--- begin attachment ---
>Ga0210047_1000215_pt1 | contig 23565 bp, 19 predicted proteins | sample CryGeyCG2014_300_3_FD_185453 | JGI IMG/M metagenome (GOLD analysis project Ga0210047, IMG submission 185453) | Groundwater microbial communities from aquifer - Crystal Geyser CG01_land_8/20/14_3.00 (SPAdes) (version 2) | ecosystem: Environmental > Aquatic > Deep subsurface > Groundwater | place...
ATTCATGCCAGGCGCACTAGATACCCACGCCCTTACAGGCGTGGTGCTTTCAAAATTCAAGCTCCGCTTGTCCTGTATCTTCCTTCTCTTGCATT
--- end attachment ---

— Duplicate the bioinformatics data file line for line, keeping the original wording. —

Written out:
>Ga0210047_1000215_pt1 | contig 23565 bp, 19 predicted proteins | sample CryGeyCG2014_300_3_FD_185453 | JGI IMG/M metagenome (GOLD analysis project Ga0210047, IMG submission 185453) | Groundwater microbial communities from aquifer - Crystal Geyser CG01_land_8/20/14_3.00 (SPAdes) (version 2) | ecosystem: Environmental > Aquatic > Deep subsurface > Groundwater | place...
ATTCATGCCAGGCGCACTAGATACCCACGCCCTTACAGGCGTGGTGCTTTCAAAATTCAAGCTCCGCTTGTCCTGTATCTTCCTTCTCTTGCATT